Nothing quite takes a film to that next level like great music. Last week GRAMMY® winning artist Moby announced the re-launch of Moby Gratis. The site will function to seamlessly license Moby’s music to independent filmmakers, student projects and non-profit film productions. Click on the video below for details from Moby himself.
This is great news for the filmmakers who fall into the categories listed above because music licensing can become complex quickly. It is not for the faint of heart. Generally, if you want to use a master recording of an artist, with the musical clout of Moby, the filmmaker would start the process of video synchronization licensing. In plain terms, this video synchronization licensing is a written contract that gives the filmmaker permission to use the song requested in the film.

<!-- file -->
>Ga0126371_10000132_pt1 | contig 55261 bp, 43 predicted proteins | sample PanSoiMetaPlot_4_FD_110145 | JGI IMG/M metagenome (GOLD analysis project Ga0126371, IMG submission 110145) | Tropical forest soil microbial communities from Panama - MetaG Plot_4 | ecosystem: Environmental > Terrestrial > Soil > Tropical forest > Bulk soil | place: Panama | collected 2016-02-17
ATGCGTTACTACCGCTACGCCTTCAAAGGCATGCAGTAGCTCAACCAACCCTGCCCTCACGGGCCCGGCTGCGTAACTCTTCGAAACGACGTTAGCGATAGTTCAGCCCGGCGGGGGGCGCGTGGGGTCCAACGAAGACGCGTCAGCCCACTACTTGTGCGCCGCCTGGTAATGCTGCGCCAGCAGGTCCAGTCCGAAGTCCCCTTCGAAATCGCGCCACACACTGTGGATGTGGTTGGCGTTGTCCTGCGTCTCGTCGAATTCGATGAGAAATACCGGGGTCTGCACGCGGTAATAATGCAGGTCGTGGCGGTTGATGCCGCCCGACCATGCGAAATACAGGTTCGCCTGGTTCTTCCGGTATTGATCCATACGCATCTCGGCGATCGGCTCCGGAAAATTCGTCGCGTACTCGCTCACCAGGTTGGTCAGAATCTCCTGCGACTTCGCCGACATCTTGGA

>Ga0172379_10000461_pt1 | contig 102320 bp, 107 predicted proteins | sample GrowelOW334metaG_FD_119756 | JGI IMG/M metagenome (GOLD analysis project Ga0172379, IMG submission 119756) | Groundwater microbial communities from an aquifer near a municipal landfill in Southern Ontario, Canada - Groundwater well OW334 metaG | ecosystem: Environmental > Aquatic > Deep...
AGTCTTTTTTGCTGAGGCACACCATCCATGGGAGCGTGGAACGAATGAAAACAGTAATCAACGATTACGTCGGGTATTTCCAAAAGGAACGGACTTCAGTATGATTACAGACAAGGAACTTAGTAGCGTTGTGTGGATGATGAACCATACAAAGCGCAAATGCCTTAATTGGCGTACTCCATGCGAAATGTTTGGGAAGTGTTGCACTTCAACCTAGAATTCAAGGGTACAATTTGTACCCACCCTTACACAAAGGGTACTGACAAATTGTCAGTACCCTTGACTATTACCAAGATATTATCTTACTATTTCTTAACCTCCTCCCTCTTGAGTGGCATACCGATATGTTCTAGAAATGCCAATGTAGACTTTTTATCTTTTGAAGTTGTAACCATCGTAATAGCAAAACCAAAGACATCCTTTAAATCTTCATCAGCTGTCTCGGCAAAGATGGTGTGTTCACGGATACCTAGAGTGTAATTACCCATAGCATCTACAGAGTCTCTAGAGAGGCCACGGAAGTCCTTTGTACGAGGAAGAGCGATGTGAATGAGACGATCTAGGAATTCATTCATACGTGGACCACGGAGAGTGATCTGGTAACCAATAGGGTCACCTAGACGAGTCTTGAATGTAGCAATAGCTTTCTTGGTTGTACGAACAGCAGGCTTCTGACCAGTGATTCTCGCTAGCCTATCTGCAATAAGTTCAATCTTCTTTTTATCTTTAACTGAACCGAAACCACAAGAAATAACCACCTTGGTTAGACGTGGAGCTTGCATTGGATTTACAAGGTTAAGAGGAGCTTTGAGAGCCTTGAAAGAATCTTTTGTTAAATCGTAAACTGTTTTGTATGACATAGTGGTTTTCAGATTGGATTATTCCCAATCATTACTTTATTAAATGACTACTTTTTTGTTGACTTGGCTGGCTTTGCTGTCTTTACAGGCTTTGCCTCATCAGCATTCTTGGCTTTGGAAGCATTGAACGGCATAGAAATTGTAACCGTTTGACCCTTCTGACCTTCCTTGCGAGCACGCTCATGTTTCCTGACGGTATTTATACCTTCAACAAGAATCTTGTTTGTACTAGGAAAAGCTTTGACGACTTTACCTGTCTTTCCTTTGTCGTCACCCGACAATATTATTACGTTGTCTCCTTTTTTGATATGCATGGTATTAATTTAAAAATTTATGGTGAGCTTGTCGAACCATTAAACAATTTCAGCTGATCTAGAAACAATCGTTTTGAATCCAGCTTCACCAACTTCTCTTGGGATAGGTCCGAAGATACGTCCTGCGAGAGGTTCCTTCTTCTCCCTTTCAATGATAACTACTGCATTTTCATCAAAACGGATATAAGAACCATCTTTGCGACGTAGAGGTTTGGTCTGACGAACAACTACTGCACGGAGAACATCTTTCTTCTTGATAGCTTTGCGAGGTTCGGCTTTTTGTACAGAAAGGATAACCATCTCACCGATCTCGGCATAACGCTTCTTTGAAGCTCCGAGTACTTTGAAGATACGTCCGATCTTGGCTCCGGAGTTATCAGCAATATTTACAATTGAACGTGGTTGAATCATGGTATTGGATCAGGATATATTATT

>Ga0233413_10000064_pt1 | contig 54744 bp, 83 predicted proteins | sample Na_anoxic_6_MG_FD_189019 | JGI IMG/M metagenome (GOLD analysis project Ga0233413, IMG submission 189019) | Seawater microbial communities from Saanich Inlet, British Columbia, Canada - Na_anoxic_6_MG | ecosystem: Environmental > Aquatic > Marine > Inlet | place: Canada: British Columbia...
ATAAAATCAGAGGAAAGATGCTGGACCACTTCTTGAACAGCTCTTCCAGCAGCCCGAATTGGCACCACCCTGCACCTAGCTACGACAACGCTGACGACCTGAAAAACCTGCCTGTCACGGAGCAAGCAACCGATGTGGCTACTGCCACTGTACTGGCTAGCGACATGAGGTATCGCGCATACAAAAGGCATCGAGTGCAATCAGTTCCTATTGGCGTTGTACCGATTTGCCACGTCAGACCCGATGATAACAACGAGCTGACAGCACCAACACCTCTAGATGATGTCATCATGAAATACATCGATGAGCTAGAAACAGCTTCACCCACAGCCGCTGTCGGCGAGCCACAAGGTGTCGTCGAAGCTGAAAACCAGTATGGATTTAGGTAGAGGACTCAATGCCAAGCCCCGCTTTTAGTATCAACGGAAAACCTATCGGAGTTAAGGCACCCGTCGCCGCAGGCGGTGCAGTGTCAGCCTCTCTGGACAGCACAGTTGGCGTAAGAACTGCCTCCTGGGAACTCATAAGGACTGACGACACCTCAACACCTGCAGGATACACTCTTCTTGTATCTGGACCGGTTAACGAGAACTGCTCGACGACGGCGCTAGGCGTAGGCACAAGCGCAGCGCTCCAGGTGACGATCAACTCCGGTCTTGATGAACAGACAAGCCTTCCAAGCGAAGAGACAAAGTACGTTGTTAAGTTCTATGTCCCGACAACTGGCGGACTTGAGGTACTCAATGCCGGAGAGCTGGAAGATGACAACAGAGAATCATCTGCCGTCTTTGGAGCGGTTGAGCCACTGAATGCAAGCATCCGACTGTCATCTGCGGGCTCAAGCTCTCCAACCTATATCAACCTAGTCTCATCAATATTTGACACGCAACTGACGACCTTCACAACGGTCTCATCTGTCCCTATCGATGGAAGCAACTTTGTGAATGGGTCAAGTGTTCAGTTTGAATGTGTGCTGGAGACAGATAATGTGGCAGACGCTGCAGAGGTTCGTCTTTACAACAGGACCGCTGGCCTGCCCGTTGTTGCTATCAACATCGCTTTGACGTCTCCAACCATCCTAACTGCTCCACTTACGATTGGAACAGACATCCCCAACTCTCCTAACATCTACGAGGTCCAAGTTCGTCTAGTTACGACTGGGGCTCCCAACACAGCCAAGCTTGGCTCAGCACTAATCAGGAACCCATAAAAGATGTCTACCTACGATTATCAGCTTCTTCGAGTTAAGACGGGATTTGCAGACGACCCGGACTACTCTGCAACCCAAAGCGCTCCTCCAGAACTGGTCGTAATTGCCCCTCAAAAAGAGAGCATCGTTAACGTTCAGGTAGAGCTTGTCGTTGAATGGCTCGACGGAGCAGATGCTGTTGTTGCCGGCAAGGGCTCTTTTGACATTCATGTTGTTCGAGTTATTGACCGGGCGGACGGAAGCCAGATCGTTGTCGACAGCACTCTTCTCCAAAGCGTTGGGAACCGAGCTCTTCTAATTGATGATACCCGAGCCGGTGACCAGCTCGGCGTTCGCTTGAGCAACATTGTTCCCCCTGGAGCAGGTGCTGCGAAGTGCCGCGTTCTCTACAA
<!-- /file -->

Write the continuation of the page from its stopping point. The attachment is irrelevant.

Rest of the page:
Video synchronization is a process that requires the filmmaker to seek permission from at least two separate entities. First, the filmmaker must secure permission from the entity that holds the rights in the composition – think the sheet music. Usually this is a music publishing company. Second, the filmmaker must then secure permission from the entity that holds the rights in that version of the song, the actual sound recording or master recording. Usually this is the record label. Further, depending upon the contractual agreement with the artist that performed under the record label there might be more permissions that are necessary to secure.